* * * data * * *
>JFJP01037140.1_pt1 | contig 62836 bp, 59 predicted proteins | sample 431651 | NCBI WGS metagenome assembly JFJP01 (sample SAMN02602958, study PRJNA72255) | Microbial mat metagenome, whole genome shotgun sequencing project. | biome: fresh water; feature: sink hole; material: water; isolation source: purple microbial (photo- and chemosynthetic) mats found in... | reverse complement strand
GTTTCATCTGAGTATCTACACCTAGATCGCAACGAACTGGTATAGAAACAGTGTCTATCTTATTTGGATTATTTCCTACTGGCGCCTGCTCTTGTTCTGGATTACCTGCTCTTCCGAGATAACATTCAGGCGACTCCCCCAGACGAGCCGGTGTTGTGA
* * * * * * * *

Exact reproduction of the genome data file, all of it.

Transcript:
>JFJP01037140.1_pt1 | contig 62836 bp, 59 predicted proteins | sample 431651 | NCBI WGS metagenome assembly JFJP01 (sample SAMN02602958, study PRJNA72255) | Microbial mat metagenome, whole genome shotgun sequencing project. | biome: fresh water; feature: sink hole; material: water; isolation source: purple microbial (photo- and chemosynthetic) mats found in... | reverse complement strand
GTTTCATCTGAGTATCTACACCTAGATCGCAACGAACTGGTATAGAAACAGTGTCTATCTTATTTGGATTATTTCCTACTGGCGCCTGCTCTTGTTCTGGATTACCTGCTCTTCCGAGATAACATTCAGGCGACTCCCCCAGACGAGCCGGTGTTGTGA